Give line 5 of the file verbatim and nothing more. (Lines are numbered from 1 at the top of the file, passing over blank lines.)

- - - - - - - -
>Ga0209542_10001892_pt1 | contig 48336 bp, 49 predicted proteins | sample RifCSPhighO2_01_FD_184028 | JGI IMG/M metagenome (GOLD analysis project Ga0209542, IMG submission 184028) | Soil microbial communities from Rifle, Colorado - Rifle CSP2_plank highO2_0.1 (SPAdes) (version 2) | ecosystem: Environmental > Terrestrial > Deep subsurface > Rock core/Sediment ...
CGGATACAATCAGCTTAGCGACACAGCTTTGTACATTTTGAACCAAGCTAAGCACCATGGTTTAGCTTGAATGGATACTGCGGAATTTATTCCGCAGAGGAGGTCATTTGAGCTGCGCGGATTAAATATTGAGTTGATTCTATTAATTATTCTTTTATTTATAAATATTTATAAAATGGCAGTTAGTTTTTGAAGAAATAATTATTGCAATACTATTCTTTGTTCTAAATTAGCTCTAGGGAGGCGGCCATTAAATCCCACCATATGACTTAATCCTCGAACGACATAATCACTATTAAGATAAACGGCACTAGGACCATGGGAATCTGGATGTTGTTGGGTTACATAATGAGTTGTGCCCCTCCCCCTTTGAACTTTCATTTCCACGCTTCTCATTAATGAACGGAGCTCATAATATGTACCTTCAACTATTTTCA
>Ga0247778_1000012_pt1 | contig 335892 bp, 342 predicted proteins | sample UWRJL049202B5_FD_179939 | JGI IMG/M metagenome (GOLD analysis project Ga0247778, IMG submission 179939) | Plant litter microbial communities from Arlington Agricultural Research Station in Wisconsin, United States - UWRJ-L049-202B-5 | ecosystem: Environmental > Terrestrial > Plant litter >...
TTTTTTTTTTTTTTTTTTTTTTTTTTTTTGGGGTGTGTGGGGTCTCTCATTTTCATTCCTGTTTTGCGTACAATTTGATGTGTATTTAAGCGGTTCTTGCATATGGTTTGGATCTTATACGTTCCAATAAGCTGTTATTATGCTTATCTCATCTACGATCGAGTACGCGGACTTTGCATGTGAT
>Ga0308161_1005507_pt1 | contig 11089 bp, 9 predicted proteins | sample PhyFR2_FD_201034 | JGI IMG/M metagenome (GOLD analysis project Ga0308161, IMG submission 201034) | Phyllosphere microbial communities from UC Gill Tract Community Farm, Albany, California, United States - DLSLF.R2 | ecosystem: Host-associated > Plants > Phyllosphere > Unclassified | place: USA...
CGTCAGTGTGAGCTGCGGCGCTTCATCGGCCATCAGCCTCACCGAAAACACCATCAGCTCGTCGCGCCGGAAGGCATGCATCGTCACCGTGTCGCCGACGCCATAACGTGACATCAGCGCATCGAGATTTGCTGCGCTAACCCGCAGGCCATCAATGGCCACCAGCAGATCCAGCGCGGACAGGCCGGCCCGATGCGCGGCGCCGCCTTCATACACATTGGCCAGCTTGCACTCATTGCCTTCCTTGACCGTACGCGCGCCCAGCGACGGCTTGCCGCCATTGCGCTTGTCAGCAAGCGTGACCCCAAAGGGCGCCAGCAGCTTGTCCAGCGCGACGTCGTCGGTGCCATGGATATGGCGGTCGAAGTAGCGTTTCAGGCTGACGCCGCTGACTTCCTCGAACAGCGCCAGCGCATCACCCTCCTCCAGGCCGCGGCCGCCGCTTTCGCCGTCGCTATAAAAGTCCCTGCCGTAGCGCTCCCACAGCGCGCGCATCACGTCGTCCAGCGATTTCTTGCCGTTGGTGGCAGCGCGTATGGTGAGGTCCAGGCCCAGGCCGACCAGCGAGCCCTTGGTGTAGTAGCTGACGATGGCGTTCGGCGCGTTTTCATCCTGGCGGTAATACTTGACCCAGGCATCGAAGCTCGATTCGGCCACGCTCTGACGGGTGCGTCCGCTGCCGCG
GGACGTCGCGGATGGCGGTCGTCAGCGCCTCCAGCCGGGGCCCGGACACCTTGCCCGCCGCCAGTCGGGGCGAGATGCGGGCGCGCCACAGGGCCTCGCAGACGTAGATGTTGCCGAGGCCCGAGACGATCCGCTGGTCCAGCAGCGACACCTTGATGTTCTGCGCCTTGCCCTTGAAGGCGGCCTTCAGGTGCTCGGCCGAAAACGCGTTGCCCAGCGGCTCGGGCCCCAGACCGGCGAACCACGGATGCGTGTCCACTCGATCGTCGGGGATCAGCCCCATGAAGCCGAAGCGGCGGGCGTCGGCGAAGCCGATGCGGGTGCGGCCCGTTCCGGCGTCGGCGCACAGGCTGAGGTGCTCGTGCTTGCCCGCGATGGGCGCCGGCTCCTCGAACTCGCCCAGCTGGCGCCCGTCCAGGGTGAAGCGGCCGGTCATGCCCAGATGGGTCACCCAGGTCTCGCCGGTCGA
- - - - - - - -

>Ga0308161_1005507_pt1 | contig 11089 bp, 9 predicted proteins | sample PhyFR2_FD_201034 | JGI IMG/M metagenome (GOLD analysis project Ga0308161, IMG submission 201034) | Phyllosphere microbial communities from UC Gill Tract Community Farm, Albany, California, United States - DLSLF.R2 | ecosystem: Host-associated > Plants > Phyllosphere > Unclassified | place: USA...